Four hundred years ago on July 18th, 1610, the great Baroque artist Michelangelo Merisi, known as Caravaggio after his hometown in Lombardy, died at the age of 38 in the unremarkable town of Porto Ercole while on the run from the law. He spent the last 4 years of his life wandering from Naples to Malta to Sicily trying to escape an indictment for murder (he was guilty; he killed a young man, Ranuccio Tomassoni, in a brawl over a tennis game). He traveled to Porto Ercole on his way back to Rome after he received some assurances that he would be pardoned. Instead, he became ill with a fever and died in the town. All kinds of theories abound about the circumstances of his death, everything from heatstroke to malaria to murder. The temperamental artist made a lot of enemies in his life, including powerful ones like the Knights of Malta. However, the exact cause of his sad and sordid death remains unknown. His body was buried in an unmarked grave in a local cemetery and forgotten.
Economically hard-pressed Italy is going all out to mark the occasion with special exhibitions of Caravaggio’s work, academic and not-so-academic events, and even a ceremonial reburial of some bones which locals in Porto Ercole claim are Caravaggio’s. Hopes are high that this popular artist will help revive Italy’s suffering tourist trade.
I remember visiting the Contarelli Chapel in San Luigi dei Francesi in Rome 20 years ago and seeing Caravaggio’s great canvases about the life and death of Saint Matthew. I remember thinking, “My! He liked really rough trade.”
The Contarelli Chapel in San Luigi dei Francesi, built by Cardinal Cointrel (Contarelli) for his family
Caravaggio, The Calling of Saint Matthew, 1599 - 1600
Caravaggio set the Calling of Saint Matthew in a dark 17th century Roman basement. Matthew looks less like a corrupt public official than a small time chiseller running an extortion racket. Christ and Peter appear to be interrupting as Matthew and his crooked accountant count out the payroll for the hired muscle, the thugs who shake down shopkeepers and residents. They are wearing the gangster fashions of 17th century Rome, and Caravaggio is fascinated with them. They appear more prominently lit than either Matthew or Christ.
Caravaggio, The Calling of Saint Matthew, detail.
. The brightest face in the whole painting is the young man with the round cheeks leaning on Matthew’s shoulder (probably Mario Minnitti, Caravaggio’s friend, companion, and sometime lover). The one in front seems startled at the intrusion and ready to either flee or draw his very conspicuous sword. Caravaggio seems much more genuinely drawn to the criminal glamour, and sex appeal, of these two thugs than to the story itself. We’d hardly know that this was a religious painting at all but for its presence in a church. Christ barely appears here.
Caravaggio, The Calling of Saint Matthew, detail.
He almost vanishes in a pool of dark shadow on the right, eclipsed by Peter, who seems to be vigorously protesting his Master’s recruitment decision.
The other paintings are just as curious.
The altarpiece is the second one Caravaggio painted for this altar. Church authorities obliged Caravaggio to remove the first painting. It now survives only in black and white photos. It was destroyed in World War II.
Caravaggio, Saint Matthew and the Angel, 1602, destroyed.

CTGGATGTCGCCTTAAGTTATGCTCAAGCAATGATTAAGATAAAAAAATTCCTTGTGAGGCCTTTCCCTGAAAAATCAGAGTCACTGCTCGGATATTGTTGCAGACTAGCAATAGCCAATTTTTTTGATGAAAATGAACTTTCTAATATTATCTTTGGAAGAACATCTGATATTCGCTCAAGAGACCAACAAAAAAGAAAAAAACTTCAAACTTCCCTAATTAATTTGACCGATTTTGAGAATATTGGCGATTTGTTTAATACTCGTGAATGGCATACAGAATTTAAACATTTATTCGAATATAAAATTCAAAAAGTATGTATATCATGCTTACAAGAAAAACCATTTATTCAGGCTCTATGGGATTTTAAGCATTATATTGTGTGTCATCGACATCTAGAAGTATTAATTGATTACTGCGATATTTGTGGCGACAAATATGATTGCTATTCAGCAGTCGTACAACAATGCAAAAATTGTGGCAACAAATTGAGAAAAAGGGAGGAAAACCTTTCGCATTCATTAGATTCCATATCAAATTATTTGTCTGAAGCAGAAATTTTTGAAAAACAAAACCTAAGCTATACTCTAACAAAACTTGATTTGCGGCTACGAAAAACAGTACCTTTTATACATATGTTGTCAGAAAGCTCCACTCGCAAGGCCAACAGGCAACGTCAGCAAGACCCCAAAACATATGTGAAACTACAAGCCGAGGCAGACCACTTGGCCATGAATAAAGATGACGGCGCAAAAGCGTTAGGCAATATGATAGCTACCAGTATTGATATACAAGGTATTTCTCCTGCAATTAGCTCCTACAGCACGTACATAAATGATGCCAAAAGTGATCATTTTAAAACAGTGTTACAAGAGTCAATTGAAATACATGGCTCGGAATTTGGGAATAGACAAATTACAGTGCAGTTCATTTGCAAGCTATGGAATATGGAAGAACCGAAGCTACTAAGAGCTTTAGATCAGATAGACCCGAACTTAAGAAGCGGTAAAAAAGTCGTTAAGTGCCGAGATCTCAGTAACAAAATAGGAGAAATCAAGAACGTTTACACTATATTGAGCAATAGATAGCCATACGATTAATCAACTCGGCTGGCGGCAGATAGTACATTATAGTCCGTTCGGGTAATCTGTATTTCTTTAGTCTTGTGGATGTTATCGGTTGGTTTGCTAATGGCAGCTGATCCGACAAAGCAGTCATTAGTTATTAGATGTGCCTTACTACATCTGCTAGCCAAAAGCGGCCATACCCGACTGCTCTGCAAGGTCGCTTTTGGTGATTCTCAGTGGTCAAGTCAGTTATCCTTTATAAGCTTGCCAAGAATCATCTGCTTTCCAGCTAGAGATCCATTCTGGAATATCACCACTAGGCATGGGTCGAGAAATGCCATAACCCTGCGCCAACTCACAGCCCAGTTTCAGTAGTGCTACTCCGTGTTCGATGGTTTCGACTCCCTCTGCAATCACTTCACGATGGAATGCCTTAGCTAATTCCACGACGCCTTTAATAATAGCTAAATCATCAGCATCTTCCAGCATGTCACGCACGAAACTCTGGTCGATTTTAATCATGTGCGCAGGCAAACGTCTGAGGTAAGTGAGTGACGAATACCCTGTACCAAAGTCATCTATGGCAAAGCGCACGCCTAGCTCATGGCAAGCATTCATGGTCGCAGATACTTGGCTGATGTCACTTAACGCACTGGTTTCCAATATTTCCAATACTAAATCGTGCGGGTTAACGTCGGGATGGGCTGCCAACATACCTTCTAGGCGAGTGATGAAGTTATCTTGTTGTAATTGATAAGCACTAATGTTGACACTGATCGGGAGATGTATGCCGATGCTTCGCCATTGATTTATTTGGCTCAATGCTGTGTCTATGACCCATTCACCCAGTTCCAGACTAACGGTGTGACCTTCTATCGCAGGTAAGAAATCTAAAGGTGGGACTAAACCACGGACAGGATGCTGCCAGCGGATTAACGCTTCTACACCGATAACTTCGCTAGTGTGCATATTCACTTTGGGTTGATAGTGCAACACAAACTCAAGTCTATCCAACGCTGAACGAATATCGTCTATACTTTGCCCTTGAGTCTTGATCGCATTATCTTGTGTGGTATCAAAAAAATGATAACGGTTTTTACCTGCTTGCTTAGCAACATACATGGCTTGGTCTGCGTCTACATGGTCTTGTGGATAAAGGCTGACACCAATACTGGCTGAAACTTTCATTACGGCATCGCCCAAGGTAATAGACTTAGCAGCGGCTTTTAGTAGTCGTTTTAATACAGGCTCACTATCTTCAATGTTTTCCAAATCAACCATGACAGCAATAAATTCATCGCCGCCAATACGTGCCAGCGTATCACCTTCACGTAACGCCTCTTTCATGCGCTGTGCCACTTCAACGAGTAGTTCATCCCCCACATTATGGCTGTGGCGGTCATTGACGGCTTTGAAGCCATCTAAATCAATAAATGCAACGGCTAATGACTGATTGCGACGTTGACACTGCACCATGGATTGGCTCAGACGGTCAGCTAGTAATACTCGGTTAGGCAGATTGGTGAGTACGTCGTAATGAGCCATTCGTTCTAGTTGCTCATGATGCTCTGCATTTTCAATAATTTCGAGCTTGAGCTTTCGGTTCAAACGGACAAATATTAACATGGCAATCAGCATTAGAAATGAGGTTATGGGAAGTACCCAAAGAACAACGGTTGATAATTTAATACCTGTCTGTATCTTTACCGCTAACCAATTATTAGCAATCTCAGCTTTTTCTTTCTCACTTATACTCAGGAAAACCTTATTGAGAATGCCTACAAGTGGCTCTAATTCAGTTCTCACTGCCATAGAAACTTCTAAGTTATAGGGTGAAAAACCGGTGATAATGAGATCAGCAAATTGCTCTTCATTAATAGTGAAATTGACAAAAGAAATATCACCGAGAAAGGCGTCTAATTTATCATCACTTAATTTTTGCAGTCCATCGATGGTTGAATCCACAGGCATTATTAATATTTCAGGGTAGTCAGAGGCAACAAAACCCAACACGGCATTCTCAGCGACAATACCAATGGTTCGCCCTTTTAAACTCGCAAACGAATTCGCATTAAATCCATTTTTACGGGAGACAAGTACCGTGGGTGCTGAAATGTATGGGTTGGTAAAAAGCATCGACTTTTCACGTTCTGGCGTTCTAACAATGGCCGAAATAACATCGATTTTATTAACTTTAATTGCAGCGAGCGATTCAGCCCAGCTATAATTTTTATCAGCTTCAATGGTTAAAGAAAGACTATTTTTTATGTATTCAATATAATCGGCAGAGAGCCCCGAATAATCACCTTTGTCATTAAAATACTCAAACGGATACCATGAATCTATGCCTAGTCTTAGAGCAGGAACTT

The large powerful figure of Matthew looks like he is receiving remedial reading instruction from the angel. The angel looks uncomfortably close to the boy pictures Caravaggio painted for Cardinal del Monte years earlier, making his gesture look suggestive. What is more, Matthew’s big dirty foot sticks out right into the face of the celebrant at this altar.
The second painting is not that much of an improvement.
Caravaggio, Saint Matthew and the Angel, 1602 - 1603
The relation between saint and angel is no longer quite so ambivalent, but if Matthew should shift his weight, that stool will fall right off the edge, out of the picture, and splash the Sacrament.
The last painting is, to my mind, the strangest of all. It shows Matthew’s martyrdom.
Caravaggio, The Death of Saint Matthew, 1599 - 1600
According to The Golden Legend, Matthew preached in a church in Ethiopia before the king, condemning the king’s plan to seduce a virgin named Ephigenia. After the sermon, the king sent a swordsman who stabbed Matthew in the back as he prayed at the altar.
One of those thugs from across the chapel in the other painting appears again, strangely unclothed, about to finish off the wounded Matthew. The saint weakly protests, as a very boyish nude angel presents him with the palm of martyrdom. An acolyte runs screaming off to the right as pandemonium erupts in the rest of the picture. Two more of Caravaggio’s glamorous bad boys run off to the left. Caravaggio himself appears center left in the background turning to look at the violence.
Why all the man flesh on display? Scholars usually explain the three semi-naked figures in the foreground as candidates for baptism. Perhaps, but why is the swordsman semi-nude? Caravaggio seems to find him attractive and terrifying all at the same time.
Caravaggio, Death of Saint Matthew, detail
Caravaggio’s inner demons run all through his work, which is why it is so powerful and so fascinating. They are also the reason why he was so very controversial. Caravaggio was praised and blamed for bringing the 17th century Roman street into history painting.
Annibale Carracci painted the largest and most ambitious ceiling cycle since the Sistine Chapel around the idea of Amor Vincit Omnia.
Annibale Carracci, The Palazzo Farnese Ceiling, 1597 - 1601
Annibale Carracci, Jupiter and Juno from the Farnese ceiling; Jupiter appears humiliated before his domineering and jealous wife, his legs almost stepping upon the eagle; The mask on the bottom yawns with boredom at the sight of conventional married love.